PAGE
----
Onion Skin Easter Eggs

For the 12 years that we’ve been married, my husband always talked about the decorative onion skin eggs that his grandmother used to make for Easter.  An old tradition, they involved wrapping eggs in red onion skins and boiling them to transfer the color.  They always sounded pretty complicated and I was used to just dropping a color tablet into a cup, scooping out a brightly colored egg and calling it a day therefore never tried them.  However, this year he asked me if I’d consider making the beautiful marbled eggs that he remembered so fondly from his childhood.  As he amusedly recalled a childhood memory of his grandmother stuffing the loose remnants of grocery store bin onion skins into her shopping bag (and myself loving a good grandma tradition) I felt happy to give it a shot!  Going by his recollections of making them and several texts to my sister-in-law who has continued the yearly tradition, I pieced together the simple ingredients-

Onion Skin Easter Eggs

• 1 dozen eggs
• Kitchen twine
• Cheesecloth
• Red Onions
• White Vinegar
• Olive Oil

My daughter and I foraged our backyard for some herbs and flowers to add our own little design flair to the eggs.  We wound up with sage leaves, parsley, peach and plum blossoms, and strawberry leaves.  This step is optional though.  The eggs will still be beautiful using just onion skins!

Next up was wrapping the eggs in onion skins.  I quickly realized during this step that we should have planned ahead and saved the dry onion skins over time rather than peeling them all off of six onions, but live and learn!  The remaining onions went into the freezer for future use.  To imprint a design onto the egg, I chose a flower or herb from the ones we gathered, and gently pressed it onto the eggshell before covering it with a piece of dry onion skin.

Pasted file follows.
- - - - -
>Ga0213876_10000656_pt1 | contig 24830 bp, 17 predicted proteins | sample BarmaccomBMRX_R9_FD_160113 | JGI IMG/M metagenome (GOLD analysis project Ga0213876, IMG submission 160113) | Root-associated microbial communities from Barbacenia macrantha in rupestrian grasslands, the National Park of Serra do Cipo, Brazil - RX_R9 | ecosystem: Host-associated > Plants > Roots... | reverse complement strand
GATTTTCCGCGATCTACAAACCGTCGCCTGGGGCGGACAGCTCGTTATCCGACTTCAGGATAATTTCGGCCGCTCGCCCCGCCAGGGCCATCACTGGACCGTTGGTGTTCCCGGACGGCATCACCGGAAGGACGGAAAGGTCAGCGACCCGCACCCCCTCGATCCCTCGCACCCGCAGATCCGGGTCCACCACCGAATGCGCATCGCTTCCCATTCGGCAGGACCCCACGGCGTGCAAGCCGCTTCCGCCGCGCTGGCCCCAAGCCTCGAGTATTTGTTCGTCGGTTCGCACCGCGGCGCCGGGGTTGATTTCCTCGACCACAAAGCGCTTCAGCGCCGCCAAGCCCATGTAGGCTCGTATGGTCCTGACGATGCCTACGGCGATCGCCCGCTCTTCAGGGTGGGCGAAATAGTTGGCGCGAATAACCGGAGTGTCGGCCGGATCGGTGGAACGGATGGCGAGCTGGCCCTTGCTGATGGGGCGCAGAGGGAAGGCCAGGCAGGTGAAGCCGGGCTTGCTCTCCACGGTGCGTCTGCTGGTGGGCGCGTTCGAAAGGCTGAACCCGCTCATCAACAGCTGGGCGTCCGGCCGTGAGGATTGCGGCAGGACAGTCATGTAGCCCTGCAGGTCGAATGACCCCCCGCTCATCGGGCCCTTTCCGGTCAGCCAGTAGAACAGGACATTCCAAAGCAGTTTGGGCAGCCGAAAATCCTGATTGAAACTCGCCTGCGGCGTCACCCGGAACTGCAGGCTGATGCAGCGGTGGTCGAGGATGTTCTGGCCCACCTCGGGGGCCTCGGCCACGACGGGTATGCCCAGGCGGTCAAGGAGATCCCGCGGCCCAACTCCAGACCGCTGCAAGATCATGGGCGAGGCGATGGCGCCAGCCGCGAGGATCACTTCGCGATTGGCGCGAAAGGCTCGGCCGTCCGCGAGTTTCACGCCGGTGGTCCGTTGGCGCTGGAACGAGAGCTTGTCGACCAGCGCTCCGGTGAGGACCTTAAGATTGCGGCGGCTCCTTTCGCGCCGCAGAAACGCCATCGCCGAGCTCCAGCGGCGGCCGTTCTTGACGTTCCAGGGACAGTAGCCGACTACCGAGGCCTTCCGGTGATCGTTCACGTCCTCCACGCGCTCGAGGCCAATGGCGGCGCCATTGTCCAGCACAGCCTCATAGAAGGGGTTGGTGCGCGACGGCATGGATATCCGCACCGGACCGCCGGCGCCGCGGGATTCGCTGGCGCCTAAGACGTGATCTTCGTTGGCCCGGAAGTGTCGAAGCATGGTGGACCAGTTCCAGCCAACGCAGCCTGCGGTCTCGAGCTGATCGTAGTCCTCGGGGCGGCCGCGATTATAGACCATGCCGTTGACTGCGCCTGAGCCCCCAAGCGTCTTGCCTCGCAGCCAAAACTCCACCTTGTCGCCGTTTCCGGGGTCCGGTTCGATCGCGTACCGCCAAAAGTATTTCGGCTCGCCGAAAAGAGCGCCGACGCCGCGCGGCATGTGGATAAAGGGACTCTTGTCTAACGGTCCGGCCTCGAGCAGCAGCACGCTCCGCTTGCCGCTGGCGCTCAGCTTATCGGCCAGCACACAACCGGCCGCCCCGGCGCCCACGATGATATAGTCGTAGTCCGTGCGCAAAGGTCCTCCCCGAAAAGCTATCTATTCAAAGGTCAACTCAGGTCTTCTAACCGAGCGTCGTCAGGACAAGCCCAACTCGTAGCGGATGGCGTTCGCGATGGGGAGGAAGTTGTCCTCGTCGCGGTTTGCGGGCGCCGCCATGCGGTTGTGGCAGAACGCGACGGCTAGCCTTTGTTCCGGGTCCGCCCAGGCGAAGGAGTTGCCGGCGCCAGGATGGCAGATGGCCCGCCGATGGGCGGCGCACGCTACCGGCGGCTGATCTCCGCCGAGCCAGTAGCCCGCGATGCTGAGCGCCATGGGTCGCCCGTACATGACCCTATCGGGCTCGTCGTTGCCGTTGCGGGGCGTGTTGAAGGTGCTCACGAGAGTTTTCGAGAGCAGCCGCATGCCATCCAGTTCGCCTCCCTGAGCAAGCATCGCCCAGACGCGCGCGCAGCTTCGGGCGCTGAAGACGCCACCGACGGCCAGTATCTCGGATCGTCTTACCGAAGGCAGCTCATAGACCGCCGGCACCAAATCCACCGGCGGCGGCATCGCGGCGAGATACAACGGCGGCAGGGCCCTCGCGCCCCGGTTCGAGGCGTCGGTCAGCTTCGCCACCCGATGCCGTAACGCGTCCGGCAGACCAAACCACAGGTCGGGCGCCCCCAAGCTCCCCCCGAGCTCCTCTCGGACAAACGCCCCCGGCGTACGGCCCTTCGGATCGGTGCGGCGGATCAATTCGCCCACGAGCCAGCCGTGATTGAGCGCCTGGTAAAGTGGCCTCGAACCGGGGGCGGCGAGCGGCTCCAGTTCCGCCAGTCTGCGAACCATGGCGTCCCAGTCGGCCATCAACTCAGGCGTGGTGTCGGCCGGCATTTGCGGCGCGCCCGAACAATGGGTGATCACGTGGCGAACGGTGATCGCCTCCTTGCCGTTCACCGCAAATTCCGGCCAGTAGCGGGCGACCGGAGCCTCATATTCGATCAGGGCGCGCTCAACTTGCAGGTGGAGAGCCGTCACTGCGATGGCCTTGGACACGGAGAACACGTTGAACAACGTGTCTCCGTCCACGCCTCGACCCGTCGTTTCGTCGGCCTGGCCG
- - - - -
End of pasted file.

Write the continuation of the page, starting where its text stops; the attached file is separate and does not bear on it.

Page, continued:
One at a time the eggs were then wrapped with onion skins, followed by a square of cheesecloth which was gathered at one end and tied tightly with kitchen twine (but not so tight as to crack the shell!) to hold the onion skins onto the eggs.  My 11 and 6-year-old children quickly assigned themselves the jobs of tying the twine and cutting the cheesecloth into squares!  When we were finished, we had 12 little egg bundles placed in a large pot!

I covered the eggs with an inch or two of cold water, added a splash of vinegar and brought the water to a boil over medium-high heat.  At that point I turned them off and let them sit and think about themselves for a good 15-20 minutes, just like making regular hardboiled eggs.  I used tongs to carefully remove them and ran them under cold water for a bit.    

When they were cool enough to handle, my children and I cut the cheesecloth off with scissors and were thrilled with the results!  The eggs were a gorgeous reddish brown with a subtle marbling effect.  The herbs and flowers we had pressed onto the eggs made unique designs.  We found that the parsley worked the best and was the most apparent, along with the peach blossoms.  We rubbed olive oil onto the eggs while still warm to bring out the color and give them a gorgeous shine.  All 3 of my children were fascinated by the project, and while it was more time consuming and labor-intensive, there was something very special about the process.  Dying eggs naturally with onion skins is definitely something we will continue as part of our family tradition!  Try it if you are so inclined, and have a wonderful Spring!

Mother Earth Gardener
Mother Earth Gardener
Expert advice on all aspects of growing.